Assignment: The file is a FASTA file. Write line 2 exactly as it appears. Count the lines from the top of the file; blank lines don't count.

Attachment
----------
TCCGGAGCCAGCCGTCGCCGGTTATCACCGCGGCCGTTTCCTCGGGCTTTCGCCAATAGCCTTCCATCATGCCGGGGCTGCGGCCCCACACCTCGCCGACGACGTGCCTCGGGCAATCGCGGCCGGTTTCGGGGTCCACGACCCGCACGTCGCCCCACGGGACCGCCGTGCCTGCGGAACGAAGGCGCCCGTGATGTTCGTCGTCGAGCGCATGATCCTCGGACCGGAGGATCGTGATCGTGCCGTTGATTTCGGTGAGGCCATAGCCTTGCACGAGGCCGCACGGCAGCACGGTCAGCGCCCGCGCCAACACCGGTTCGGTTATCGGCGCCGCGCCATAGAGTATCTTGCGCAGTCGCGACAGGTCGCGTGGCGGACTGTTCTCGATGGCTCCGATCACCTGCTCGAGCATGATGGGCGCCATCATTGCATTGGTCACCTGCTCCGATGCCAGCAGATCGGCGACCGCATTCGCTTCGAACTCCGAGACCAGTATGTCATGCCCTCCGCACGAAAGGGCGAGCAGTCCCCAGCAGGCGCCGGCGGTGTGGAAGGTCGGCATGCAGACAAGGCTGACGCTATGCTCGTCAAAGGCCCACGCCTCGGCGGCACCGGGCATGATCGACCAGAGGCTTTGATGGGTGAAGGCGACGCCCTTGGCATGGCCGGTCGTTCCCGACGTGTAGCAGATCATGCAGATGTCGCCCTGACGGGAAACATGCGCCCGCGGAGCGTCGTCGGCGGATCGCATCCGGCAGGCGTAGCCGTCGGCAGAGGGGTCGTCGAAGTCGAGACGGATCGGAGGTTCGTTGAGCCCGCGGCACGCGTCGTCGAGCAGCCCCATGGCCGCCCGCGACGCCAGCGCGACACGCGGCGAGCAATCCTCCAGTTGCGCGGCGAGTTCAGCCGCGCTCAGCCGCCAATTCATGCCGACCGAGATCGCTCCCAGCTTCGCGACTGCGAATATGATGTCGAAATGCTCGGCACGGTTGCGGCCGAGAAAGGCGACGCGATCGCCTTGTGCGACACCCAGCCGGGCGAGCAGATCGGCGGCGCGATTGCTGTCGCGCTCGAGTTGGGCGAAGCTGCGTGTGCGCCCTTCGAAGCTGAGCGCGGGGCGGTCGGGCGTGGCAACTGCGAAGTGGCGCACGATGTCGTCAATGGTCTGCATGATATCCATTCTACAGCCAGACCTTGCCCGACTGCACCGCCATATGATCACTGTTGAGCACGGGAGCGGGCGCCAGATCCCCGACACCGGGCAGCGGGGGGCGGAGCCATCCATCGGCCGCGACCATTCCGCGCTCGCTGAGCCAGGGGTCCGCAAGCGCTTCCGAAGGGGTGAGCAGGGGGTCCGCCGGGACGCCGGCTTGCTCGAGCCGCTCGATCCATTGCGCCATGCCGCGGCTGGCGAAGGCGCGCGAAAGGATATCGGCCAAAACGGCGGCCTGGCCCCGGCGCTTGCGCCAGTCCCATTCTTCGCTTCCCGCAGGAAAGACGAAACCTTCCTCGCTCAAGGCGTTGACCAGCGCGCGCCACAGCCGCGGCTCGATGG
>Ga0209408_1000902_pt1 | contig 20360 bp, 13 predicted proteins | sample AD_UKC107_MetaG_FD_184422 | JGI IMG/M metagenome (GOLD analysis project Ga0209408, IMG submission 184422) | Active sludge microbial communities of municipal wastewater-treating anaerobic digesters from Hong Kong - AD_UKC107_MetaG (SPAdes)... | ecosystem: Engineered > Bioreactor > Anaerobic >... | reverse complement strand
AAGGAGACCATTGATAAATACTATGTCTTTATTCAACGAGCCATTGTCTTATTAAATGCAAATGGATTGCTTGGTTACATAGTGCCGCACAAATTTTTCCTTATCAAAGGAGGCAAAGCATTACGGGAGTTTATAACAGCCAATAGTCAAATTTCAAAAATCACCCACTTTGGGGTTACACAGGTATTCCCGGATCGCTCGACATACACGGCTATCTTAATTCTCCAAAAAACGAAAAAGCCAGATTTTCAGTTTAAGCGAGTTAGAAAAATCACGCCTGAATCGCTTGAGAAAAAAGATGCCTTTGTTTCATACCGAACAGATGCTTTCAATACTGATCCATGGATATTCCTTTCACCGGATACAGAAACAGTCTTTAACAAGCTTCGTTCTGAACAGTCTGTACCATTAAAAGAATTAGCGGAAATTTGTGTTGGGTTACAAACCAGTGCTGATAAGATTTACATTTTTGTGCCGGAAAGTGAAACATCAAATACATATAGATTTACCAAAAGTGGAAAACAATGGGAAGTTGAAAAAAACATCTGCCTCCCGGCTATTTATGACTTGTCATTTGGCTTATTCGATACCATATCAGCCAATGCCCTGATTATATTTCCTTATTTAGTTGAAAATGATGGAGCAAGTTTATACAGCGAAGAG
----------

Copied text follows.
>Ga0209408_1000902_pt1 | contig 20360 bp, 13 predicted proteins | sample AD_UKC107_MetaG_FD_184422 | JGI IMG/M metagenome (GOLD analysis project Ga0209408, IMG submission 184422) | Active sludge microbial communities of municipal wastewater-treating anaerobic digesters from Hong Kong - AD_UKC107_MetaG (SPAdes)... | ecosystem: Engineered > Bioreactor > Anaerobic >... | reverse complement strand